Historian Harry Evison and the pursuit of truth

 Historian Harry Evison, pictured here at an ‘A Team’ dinner in 1991, played a pivotal role in presenting evidence supporting the Ngāi Tahu Claim. Kaituhi Mark Revington reports.

The first time Harry Evison met Tā Tipene O’Regan, the former was a historian who had written an interesting but largely ignored thesis, and the latter was chairing a meeting of the Ngāi Tahu Development Board.

“He asked me to write a booklet summarising the Ngāi Tahu Claim so I did,” says Harry.

The booklet was called Ngāi Tahu Land Rights and the Crown Pastoral Lease Lands in the South Island of New Zealand. Not the catchiest title ever, but important nonetheless, it was first published in 1986, followed by a second edition in the same year and a third edition the following year.

Aimed at a general audience, the book was the first in a series called Ka Roimata Whenua and was published, as Tā Tipene says in the foreword, “to redress in some degree the Northern ‘warp’ in the history of the Māori Land issue”.

He went on: “Ngāi Tahu are blessed that Harry Evison has been willing to prepare this first volume. His interest in the subject dates back to his 1952 thesis on the Ngāi Tahu land issue. That he now has the time and energy to embrace the concerns of our people is a gift we are deeply grateful for. He represents an important strand in New Zealand’s history — the Pākehā writers and men of affairs who have indignantly protested against the domination of Māori culture and the injustice over land for more than a century… He writes about Māori pain from the perspective of his Pākehā roots and with the tools of Pākehā scholarship. It is right that he should, for this book is aimed at a Pākehā audience. That he is able and willing to do so reflects something important about this country — something of the hope about what we might yet become.”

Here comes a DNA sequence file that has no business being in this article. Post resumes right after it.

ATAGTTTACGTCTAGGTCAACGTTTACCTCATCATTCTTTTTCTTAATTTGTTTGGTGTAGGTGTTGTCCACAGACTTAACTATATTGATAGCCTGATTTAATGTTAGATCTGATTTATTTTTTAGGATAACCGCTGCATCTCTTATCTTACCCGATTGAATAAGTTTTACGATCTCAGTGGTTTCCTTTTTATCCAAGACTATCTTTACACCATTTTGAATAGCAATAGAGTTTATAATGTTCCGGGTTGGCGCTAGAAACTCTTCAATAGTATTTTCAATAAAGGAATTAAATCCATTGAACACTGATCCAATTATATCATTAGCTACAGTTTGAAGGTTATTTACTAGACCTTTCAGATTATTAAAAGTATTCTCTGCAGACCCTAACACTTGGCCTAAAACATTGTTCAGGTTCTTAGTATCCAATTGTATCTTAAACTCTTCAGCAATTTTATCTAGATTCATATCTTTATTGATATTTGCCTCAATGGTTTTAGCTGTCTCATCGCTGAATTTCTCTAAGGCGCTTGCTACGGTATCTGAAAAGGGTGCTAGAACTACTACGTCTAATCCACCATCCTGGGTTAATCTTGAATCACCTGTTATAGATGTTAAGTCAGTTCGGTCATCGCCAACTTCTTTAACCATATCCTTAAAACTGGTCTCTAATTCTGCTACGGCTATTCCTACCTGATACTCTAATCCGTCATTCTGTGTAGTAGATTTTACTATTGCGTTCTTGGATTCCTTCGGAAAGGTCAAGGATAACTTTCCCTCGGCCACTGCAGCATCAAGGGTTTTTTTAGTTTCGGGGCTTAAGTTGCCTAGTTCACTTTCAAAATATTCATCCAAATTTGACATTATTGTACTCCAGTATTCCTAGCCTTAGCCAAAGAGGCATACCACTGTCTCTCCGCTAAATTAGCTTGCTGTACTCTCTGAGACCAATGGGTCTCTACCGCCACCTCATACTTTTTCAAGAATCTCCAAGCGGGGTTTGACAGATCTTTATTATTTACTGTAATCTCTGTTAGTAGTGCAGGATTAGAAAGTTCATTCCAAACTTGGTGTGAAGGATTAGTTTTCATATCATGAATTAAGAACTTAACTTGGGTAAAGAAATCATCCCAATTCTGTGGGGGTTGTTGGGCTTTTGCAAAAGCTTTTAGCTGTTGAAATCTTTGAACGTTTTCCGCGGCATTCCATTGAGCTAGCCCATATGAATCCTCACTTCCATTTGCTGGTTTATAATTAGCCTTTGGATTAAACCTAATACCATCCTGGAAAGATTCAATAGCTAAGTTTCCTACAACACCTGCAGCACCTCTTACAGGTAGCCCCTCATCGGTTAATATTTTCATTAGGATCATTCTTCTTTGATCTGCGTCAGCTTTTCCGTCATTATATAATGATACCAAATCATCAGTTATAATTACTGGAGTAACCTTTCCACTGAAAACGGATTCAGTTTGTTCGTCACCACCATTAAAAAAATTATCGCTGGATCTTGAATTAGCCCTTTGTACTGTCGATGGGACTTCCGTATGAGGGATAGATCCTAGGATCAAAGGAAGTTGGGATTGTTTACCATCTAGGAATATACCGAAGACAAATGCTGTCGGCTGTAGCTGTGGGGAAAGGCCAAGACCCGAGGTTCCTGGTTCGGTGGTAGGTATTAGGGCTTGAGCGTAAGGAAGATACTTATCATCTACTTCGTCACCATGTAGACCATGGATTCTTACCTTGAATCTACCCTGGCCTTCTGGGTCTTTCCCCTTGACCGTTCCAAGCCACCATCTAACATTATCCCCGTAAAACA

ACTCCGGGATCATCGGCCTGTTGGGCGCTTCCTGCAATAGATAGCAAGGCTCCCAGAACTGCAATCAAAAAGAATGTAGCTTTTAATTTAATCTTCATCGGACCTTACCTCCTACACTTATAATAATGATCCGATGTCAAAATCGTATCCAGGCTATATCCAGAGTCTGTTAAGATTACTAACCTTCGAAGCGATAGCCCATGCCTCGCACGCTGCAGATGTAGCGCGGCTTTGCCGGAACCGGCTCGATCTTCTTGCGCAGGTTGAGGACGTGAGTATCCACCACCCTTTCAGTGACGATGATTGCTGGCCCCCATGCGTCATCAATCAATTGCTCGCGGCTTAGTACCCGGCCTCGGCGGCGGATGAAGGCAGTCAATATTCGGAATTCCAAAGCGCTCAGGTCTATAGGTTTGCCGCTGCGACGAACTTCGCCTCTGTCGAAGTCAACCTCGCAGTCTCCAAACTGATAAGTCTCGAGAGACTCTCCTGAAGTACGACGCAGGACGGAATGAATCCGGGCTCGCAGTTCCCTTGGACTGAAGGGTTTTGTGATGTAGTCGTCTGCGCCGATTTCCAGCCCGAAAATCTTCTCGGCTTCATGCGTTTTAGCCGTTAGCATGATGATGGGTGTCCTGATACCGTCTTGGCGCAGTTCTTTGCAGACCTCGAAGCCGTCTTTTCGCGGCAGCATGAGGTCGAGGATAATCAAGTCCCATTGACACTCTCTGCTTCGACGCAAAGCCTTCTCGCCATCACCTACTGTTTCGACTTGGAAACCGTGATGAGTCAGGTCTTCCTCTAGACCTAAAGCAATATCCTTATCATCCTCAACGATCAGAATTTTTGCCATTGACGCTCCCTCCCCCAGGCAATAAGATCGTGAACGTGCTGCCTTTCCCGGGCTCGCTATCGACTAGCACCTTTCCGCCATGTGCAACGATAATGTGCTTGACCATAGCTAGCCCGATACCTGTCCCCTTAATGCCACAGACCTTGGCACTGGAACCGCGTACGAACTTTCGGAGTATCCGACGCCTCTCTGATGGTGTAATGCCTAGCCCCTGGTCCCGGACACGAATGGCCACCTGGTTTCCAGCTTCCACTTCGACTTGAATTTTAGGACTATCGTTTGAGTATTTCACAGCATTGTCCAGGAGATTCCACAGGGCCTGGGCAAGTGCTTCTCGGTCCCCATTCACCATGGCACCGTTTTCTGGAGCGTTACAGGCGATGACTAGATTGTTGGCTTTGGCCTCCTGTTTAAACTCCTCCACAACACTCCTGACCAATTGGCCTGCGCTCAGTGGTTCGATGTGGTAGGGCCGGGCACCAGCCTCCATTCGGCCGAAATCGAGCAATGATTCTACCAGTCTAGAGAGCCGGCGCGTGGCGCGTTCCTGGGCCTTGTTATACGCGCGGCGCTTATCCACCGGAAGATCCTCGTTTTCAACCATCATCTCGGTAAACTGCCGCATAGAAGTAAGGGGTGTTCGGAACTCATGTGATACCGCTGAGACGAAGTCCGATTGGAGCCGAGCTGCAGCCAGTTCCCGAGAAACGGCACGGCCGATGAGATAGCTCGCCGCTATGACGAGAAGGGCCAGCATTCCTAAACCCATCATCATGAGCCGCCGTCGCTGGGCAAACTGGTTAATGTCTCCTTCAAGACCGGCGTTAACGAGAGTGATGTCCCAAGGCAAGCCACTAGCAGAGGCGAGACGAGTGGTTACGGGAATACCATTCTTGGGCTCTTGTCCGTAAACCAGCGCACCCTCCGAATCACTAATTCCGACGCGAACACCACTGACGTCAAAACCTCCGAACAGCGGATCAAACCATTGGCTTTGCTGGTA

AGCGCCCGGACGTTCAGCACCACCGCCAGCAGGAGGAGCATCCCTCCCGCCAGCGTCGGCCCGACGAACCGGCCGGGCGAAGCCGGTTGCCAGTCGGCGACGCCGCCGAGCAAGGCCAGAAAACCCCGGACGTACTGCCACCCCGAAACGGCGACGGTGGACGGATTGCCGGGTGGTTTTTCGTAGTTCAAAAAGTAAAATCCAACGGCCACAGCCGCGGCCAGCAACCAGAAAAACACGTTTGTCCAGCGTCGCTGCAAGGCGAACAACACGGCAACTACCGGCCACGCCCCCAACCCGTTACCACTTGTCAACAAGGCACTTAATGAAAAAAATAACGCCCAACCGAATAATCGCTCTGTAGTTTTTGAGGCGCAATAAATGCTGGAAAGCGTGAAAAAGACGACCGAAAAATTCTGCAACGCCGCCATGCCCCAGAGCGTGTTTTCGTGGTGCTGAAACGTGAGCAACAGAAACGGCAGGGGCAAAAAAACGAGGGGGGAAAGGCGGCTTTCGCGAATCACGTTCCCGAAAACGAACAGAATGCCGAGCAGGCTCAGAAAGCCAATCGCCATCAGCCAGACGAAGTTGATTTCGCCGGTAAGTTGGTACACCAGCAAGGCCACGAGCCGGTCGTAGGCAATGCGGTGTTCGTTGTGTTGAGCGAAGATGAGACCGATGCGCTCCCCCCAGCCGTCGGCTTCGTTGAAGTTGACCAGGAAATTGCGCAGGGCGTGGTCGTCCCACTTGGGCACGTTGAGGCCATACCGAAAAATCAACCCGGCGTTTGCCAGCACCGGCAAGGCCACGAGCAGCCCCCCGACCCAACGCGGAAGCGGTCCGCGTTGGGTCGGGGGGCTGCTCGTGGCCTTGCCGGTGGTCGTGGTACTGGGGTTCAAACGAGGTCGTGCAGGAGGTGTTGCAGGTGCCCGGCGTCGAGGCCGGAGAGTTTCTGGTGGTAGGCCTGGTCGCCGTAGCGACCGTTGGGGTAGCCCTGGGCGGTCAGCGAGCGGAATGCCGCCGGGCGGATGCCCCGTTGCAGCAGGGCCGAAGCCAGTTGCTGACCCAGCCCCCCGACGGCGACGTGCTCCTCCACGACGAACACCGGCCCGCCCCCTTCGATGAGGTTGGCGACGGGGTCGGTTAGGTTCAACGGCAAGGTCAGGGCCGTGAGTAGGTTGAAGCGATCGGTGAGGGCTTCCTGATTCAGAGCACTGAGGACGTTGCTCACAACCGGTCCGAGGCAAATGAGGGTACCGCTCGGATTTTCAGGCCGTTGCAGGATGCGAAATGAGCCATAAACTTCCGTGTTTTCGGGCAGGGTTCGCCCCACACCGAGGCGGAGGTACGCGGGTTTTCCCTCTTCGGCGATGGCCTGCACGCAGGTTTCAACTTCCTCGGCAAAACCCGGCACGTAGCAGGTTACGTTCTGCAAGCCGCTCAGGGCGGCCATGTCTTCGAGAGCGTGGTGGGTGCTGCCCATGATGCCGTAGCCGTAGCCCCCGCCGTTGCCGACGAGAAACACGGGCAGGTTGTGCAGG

For his troubles, Harry Evison was paid $1000. “Tipene got the board to pass a resolution giving me $1000 and insisted I take it,” he says. The money was well spent, much of it on a leather satchel which Harry has to this day. It has been through the mill, he says.

What followed that meeting of course was Wai 27 and the hearing of the Ngāi Tahu Claim by the Waitangi Tribunal. And Harry Evison was a vital witness for Ngāi Tahu during those hearings.

Going toe to toe with the Crown could be daunting, but Harry relished it. “Harry used to love a good argument,” says his wife Hillary.

“But I had to be on my toes with the tribunal,” says Harry. “If I didn’t know the answer, I would say I didn’t know. It was impossible to bullshit them.”

Harry’s style was to uncover original documents and present them as incontrovertible evidence. Queen’s Counsel Paul Temm, who was senior counsel for Ngāi Tahu during the Claim hearings, called this “showing the body”, after a saying in legal circles based on convincing a jury in a murder trial.

It is hard to believe now, given the steady flow of books from Harry the historian and the role he played in convincing the Waitangi Tribunal that Ngāi Tahu had been cheated by the Crown, that he left school to work in insurance.

Harry was born in Beckenham, Christchurch, in 1924, and went to school in Christchurch and Wellington. After World War II began, he enrolled in the Royal New Zealand Air Force as a radar mechanic and was posted north of Papua New Guinea. He served in the air force for three years, and came home to complete a Bachelor of Arts in history at Victoria University before training as a teacher.

It was his upbringing in Christchurch and his family connections that would shape his later life, although, when Harry completed his thesis for a Master’s degree, he was simply looking for the truth.